Stellar nurseries are chock-full of energetic phenomena as stars of all sizes coalesce out of the surrounding gas. It’s no wonder that we are always finding new and bizarre things in star-forming regions.

Take, for example, these jets coming out of either side of a baby star. Though one might assume these twin jets to be symmetric, it seems as though there is a strange time delay in the one shown above.

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As stars form out the compact gas in stellar nurseries, they often form disks of material (called accretion disks) that allow matter to spiral inwards toward the star, adding to its bulk. However, not all the gas makes it, as some can be blown away by strong stellar winds or by jets of material.

These jets can collide with the surrounding material at supersonic speeds, creating a beautiful glowing nebulosity. These have been named “Herbig-Haro objects” after their co-discoverers.

On the left in the image above, we have Herbig-Haro 34 as seen with visible light with the Very Large Telescope in Chile. Only one of the jets can be seen as the other is obscured by a dark cloud of dust. However, dust is no match for an infrared telescope, as NASA’s Spitzer Space Telescope allowed astronomers to finally study both jets coming from the star.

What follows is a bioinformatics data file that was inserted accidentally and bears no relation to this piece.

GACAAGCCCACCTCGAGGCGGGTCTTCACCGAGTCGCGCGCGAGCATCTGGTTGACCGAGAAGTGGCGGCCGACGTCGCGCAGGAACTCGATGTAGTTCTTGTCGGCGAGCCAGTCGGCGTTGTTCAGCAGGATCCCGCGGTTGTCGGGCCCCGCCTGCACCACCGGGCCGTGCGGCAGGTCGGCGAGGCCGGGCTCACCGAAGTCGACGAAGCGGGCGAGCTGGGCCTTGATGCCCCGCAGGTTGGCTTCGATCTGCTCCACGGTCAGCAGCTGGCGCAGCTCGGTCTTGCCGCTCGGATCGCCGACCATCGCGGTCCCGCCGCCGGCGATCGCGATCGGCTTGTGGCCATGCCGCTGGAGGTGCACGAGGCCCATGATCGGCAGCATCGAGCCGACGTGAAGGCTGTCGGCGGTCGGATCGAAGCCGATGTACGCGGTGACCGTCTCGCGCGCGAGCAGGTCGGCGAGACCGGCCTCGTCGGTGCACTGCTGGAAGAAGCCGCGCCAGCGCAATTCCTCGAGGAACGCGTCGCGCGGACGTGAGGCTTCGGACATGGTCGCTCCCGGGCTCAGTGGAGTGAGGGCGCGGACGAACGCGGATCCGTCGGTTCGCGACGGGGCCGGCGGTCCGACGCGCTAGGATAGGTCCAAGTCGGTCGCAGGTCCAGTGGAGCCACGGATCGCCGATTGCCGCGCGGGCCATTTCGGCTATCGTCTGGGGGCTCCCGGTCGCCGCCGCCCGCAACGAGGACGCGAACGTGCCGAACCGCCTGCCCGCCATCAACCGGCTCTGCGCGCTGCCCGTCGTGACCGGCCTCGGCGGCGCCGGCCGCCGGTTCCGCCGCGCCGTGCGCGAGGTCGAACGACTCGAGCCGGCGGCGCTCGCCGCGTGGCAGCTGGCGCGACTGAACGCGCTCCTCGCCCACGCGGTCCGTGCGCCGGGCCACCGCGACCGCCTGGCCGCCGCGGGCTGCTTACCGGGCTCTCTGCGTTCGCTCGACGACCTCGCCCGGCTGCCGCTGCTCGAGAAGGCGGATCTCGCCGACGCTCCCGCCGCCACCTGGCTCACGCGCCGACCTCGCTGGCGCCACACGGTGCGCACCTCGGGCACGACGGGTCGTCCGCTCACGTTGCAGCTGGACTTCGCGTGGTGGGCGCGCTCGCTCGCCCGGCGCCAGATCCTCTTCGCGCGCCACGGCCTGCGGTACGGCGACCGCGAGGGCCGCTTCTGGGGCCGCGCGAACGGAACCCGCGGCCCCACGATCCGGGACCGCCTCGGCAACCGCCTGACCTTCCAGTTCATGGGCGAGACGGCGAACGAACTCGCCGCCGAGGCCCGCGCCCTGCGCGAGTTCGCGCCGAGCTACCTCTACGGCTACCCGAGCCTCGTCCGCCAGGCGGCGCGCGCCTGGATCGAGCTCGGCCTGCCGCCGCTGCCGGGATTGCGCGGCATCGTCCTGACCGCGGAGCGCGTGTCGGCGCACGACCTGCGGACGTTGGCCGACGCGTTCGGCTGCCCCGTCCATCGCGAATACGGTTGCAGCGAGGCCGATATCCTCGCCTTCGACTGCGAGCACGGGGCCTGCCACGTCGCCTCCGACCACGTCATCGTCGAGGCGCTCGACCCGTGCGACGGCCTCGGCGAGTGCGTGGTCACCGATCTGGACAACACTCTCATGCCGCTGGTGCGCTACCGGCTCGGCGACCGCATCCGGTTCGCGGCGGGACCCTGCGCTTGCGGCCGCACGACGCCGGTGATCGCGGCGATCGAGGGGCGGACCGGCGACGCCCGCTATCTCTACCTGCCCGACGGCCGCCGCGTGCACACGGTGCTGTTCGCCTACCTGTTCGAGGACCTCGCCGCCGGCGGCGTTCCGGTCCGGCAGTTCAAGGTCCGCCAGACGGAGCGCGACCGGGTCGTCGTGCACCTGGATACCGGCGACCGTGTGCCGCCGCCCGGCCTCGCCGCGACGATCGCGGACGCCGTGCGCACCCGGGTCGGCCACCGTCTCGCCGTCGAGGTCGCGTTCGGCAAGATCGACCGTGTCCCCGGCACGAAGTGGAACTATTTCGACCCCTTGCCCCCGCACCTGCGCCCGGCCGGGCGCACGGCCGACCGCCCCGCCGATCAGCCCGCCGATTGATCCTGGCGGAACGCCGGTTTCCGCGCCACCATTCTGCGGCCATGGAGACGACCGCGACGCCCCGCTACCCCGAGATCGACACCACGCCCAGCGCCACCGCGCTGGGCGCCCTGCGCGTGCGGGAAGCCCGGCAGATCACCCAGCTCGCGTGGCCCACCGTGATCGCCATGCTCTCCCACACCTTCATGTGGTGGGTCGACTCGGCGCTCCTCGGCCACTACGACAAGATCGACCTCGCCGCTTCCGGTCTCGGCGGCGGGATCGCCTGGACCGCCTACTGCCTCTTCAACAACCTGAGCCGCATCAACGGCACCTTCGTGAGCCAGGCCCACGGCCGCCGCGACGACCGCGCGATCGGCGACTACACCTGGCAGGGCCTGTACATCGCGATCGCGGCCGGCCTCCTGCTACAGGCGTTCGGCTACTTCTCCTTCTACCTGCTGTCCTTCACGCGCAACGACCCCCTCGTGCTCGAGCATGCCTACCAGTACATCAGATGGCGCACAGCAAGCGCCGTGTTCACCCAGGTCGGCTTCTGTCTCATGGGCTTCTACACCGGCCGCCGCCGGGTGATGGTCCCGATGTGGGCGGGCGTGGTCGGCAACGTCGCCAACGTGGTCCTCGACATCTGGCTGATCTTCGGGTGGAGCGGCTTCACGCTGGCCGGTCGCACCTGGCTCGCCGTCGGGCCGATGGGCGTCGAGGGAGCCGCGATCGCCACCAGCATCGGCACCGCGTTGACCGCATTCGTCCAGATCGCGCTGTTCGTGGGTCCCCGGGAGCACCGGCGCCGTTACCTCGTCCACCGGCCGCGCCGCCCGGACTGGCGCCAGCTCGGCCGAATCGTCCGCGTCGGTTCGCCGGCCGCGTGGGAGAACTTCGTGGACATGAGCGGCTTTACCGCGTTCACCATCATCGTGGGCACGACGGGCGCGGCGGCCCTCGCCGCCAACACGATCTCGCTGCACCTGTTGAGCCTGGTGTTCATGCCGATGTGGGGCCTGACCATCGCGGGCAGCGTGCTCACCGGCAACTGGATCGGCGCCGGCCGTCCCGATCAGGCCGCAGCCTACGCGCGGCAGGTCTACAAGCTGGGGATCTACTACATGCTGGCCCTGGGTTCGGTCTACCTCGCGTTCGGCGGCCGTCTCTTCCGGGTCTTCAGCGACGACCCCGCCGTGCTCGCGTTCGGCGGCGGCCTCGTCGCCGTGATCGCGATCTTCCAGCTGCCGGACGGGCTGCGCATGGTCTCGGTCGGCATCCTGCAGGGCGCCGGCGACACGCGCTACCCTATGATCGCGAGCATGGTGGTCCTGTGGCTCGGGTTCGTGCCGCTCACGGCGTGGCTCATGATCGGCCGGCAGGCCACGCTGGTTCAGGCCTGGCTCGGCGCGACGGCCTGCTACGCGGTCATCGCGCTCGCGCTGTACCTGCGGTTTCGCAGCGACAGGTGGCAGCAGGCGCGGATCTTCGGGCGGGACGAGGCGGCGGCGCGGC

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The jets, shown on the right side of the top image, are symmetrical in almost every way. The difference? Four and a half days, apparently. Identical “knots” in the jets show up 4.5 years later on one side than on the other! This helps astronomers to constrain the size of the active region around the forming star which is producing these outbursts. It can never be just a simple picture.

This is the first time such a delay has been detected. Since Spitzer ended its main mission when the coolant ran out as scheduled, these wavelengths of infrared light are no longer accessible to the telescope. However, all of the data is archived and available for astronomers to comb for decades, and future work will include looking more closely at other Herbig-Haro objects to see if they have time delays as well.

Until we can actually travel back in time in Dr Who’s TARDIS, we’ll be using these baby stars as a model for what our sun was like in its earliest days.

Image: A baby star’s jets, named Herbig-Haro 34, in visible (left) and infrared (right) light. Credit: ESO/VLT; NASA/JPL-Caltech